Photo by Victor J Blue / Getty Images
Photo by Victor J Blue / Getty Images

As the coronavirus pandemic continues, many people are now overthinking things they never used to think about at all. Can you go outside? What if you’re walking downwind of another person? What if you’re stuck waiting at a crosswalk and someone is there? What if you’re going for a run, and another runner is heading toward you, and the sidewalk is narrow? Suddenly, daily mundanities seem to demand strategy.

Much of this confusion stems from the shifting conversation around the pandemic. Thus far, the official line has been that the new coronavirus, SARS-CoV-2, could be transmitted only through close contact with infected people or contaminated surfaces. But recently, news reports have suggested that the coronavirus can spread through the air. After 60 choir members in Washington State rehearsed together, 45 fell sick, even though no one seemed symptomatic at the time. Now people who were already feeling cooped up are worrying about going outside. Many state guidelines are ambiguous, and medical advice can muddy matters further. When the writer Deborah Copaken came down with COVID-19 symptoms, her doctor chided her for riding her bike through New York City a week earlier. Going outside in the city wasn’t safe, the physician implied, with “viral load everywhere.”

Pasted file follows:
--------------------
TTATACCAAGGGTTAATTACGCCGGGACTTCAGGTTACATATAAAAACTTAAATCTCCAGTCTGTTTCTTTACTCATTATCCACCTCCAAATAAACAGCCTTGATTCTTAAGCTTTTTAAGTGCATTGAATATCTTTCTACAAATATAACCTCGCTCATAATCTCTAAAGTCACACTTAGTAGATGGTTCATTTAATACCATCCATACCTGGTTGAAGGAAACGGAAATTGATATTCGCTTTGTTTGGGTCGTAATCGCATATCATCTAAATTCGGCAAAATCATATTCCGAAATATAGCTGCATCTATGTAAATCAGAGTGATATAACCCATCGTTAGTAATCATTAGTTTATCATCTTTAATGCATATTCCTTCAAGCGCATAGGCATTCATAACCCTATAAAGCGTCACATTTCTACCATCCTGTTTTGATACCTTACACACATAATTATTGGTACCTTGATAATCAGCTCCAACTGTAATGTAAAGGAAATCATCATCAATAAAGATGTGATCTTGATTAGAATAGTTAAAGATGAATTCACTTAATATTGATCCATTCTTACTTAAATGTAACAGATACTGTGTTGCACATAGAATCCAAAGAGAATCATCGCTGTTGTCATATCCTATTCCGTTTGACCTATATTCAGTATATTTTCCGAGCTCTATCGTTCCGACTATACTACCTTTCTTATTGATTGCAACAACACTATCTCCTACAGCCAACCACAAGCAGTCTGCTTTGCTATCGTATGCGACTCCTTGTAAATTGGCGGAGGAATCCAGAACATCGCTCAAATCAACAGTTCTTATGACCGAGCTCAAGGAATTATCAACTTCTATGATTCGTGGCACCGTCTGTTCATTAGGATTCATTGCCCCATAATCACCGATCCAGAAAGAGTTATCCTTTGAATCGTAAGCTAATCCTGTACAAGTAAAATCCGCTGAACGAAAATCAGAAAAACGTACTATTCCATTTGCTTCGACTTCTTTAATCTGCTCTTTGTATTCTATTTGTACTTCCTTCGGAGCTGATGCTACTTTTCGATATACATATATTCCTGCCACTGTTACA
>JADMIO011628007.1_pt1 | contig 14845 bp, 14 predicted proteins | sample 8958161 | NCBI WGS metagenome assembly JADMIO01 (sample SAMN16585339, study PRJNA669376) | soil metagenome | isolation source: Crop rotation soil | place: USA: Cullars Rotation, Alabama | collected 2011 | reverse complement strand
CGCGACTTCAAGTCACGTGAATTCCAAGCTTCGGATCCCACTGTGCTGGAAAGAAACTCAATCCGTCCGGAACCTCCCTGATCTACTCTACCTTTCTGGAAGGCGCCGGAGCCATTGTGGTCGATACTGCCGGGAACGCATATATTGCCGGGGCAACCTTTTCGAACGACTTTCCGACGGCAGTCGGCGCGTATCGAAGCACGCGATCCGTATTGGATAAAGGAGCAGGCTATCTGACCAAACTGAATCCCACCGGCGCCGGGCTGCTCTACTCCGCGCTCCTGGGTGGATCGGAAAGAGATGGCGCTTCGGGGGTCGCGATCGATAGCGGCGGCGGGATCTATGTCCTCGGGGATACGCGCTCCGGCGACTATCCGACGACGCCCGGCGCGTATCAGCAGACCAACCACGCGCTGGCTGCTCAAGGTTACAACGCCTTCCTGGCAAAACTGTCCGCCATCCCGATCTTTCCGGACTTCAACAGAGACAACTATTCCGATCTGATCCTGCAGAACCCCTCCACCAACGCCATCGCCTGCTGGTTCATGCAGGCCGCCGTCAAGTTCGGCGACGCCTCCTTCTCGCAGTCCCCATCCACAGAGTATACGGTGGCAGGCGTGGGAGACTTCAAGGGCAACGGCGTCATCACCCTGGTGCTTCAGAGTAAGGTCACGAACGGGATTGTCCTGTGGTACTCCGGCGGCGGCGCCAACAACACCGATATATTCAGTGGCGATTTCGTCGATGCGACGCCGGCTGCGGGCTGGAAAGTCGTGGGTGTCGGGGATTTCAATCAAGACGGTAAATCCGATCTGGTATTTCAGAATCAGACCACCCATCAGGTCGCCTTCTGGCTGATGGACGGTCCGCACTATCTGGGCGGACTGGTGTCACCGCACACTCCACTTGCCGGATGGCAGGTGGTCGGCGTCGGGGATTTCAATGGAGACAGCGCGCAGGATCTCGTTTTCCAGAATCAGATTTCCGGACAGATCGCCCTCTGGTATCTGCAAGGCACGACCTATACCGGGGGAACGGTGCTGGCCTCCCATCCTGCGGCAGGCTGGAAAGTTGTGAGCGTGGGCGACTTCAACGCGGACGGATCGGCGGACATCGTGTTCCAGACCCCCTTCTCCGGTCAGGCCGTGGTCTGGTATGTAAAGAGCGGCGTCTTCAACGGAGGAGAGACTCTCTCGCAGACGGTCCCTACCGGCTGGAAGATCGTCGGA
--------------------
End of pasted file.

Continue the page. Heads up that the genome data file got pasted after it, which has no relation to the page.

To be clear, every expert I spoke with for this piece told me that it’s still mostly safe to spend time outdoors. If anything, they said, such forays should be encouraged for the sake of our mental health. Distance and ventilation matter, and outdoor spaces offer plenty of both. Distance is harder to maintain in bustling cities like New York, but the point remains that any risk lies in the density of people, not in some thick viral miasma suffusing the air.

That’s the good news. The matter of going outside, however, is just the simplest and most easily resolved part of a larger and more vexing set of questions: Does the coronavirus travel through the air? If so, how can we escape it? Should we all be wearing masks? The details of our new uprooted lives hinge on the answers. And the answers are complicated.

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